The Government announced today that it will ban landlords from evicting tenants at short notice without good reason, as part of its continued shake-up of the private rental sector.
The move has been met with mixed responses, with campaign groups welcoming the move, while landlords have expressed concern.
The announcement comes just weeks before a law comes into force that bans the majority of fees currently charged by letting agents and capping deposits at a maximum of five weeks’ rent. It is estimated that it will save renters in England £240 million per annum.
Section 21 evictions
Section 21 evictions are controversial as they allow landlords to evict tenants at the end of their contract with just eight weeks’ notice, and without having to give a reason.
With 4.5 million private rental homes in the UK and around 11 million people living in those homes, organisations such as Shelter have stated that eviction from private tenancies is the leading cause of homelessness in the UK.
The Government wants to ban Section 21 evictions, effectively creating open-ended tenancies for renters. Landlords would have to give a ‘concrete reason specified in law’ before they would be able to evict tenants from their property. Such reasons would include non-payment of rent or anti-social behaviour.
This would represent a significant shift in the power balance between tenants and landlords, giving greater security to renters.
Under the proposals, landlords seeking to evict tenants would have to use the Section 8 legislation, which can be used when a tenant has ceased to pay rent, has been involved in criminal or anti-social behaviour, or has damaged the property.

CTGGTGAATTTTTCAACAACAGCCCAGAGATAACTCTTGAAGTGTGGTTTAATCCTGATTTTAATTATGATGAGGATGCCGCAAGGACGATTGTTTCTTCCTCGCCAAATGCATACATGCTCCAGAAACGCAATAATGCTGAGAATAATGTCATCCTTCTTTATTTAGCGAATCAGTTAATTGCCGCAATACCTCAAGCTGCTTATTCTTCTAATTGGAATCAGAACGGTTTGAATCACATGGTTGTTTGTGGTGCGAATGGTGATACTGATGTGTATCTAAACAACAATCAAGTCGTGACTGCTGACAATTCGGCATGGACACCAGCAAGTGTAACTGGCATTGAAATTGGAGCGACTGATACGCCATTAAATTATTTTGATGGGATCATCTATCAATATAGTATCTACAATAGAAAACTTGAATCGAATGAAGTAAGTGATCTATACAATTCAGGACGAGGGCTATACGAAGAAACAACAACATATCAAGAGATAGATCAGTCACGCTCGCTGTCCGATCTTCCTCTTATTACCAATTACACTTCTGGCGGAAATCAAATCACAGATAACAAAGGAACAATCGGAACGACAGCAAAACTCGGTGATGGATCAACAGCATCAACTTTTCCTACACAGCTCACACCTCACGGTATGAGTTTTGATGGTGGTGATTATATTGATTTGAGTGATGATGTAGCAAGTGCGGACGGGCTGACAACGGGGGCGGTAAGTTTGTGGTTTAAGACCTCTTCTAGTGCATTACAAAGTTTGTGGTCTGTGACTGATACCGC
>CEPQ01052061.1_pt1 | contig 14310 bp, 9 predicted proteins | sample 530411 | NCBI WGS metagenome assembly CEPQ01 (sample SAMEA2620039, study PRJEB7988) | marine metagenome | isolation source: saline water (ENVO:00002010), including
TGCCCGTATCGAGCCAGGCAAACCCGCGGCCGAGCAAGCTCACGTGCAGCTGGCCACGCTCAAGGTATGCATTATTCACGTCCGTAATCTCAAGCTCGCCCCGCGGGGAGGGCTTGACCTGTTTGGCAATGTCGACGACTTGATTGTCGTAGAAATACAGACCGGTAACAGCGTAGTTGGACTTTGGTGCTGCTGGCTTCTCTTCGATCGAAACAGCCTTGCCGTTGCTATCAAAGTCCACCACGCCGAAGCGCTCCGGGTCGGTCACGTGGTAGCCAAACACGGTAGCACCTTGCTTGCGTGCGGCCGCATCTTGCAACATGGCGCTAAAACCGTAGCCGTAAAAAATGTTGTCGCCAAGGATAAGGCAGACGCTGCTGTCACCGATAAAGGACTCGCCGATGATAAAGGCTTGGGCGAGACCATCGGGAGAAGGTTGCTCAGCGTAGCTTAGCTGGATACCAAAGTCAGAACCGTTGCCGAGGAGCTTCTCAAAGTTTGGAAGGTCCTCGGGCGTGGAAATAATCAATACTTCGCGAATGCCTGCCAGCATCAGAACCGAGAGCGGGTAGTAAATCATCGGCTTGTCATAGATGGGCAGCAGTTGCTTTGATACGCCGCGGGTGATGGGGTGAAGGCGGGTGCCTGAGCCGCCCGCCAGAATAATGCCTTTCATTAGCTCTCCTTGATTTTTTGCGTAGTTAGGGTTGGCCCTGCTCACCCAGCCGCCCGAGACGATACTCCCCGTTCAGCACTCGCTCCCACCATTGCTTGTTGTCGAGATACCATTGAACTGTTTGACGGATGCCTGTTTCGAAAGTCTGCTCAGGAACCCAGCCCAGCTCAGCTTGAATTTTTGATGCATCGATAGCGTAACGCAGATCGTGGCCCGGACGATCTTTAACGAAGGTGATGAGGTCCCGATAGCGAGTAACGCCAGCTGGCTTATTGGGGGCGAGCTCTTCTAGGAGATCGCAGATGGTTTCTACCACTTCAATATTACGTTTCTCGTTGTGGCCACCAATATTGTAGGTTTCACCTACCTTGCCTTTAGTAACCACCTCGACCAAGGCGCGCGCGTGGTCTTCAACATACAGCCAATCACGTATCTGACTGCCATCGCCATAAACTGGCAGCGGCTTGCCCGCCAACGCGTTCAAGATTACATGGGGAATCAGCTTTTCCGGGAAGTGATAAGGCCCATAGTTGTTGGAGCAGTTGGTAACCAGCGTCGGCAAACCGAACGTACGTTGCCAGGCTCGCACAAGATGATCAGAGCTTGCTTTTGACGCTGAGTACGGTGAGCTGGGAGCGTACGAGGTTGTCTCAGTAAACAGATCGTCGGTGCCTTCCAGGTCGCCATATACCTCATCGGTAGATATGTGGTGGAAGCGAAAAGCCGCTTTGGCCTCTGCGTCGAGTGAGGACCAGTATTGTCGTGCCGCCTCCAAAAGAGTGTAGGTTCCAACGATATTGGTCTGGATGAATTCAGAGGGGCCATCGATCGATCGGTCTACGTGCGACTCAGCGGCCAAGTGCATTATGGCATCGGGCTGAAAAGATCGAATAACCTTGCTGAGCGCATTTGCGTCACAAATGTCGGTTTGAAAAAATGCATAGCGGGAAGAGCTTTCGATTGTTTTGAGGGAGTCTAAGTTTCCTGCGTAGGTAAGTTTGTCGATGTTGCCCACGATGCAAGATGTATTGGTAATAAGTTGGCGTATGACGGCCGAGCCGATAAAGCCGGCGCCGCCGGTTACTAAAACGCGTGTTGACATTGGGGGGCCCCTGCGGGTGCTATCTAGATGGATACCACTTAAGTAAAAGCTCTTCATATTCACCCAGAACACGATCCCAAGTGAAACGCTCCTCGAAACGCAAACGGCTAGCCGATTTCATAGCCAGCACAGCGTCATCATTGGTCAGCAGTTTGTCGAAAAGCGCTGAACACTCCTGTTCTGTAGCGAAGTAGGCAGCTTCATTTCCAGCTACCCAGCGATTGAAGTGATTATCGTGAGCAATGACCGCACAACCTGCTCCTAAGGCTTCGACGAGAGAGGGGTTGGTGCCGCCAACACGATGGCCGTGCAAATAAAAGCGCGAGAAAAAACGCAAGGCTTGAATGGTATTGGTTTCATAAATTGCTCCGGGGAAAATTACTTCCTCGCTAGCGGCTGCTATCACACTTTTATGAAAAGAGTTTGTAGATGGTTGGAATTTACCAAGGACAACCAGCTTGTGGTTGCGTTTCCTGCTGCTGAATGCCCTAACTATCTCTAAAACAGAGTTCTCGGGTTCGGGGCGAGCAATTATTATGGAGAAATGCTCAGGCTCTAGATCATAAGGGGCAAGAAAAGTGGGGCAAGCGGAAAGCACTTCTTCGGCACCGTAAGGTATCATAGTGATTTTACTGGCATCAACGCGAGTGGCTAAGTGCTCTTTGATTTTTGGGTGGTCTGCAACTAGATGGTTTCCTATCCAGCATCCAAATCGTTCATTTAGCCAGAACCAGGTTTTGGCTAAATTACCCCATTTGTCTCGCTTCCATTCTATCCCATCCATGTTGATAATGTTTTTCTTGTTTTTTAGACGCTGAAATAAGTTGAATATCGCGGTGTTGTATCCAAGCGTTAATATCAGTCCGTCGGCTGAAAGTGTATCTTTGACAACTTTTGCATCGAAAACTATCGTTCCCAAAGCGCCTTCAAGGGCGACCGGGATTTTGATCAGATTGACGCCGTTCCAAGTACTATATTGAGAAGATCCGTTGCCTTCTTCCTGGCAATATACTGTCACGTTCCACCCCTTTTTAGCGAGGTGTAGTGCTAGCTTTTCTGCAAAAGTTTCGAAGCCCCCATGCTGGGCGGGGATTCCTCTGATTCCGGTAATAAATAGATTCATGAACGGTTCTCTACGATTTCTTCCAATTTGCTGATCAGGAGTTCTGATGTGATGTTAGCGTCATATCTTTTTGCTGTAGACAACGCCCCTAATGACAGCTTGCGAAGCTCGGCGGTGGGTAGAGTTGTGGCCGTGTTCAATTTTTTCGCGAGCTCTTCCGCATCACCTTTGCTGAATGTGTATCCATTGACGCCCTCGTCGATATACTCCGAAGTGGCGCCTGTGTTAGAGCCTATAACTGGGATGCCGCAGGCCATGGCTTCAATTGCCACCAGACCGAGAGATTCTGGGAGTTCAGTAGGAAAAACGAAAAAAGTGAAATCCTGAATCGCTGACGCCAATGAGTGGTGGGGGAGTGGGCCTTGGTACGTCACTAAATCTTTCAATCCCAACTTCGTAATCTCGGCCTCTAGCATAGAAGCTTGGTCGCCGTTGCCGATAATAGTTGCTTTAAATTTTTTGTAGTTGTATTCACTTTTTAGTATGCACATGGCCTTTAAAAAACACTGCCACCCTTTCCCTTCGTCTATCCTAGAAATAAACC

The proposals would extend the scope of Section 8 to include situations such as landlords wanting to move into the property or sell it. Unlike Section 21 evictions, Section 8 can be appealed by the tenant.
Announcing the plans, Communities Secretary James Brokenshire said: ‘By abolishing these kinds of evictions, every single person living in the private rented sector will be empowered to make the right housing choice for themselves – not have it made for them.
‘For many, this means having the security and stability to make a place truly feel like home without the fear of being evicted at a moments’ notice.’
But David Smith, from the Residential Landlords Association (RLA), believes the move is ill-advised, and could actually cause more problems for tenants.
‘Section 21 notices are used by landlords for lots of reasons, most obviously when they want to sell a property, but actually half of the time they’re used because there is a good reason – like rent arrears or problems with antisocial behaviour,’ he said.
He continued: ‘If landlords lose section 21 then there’s a risk they’ll feel the sector is no longer worth their investment because the risk factors increase.
‘There is a risk that they’ll feel reluctant to let in more marginal tenants because it’ll be too risky for them to do so and that’ll mean a potential risk in supply which will impact the poor in society more than anyone else.’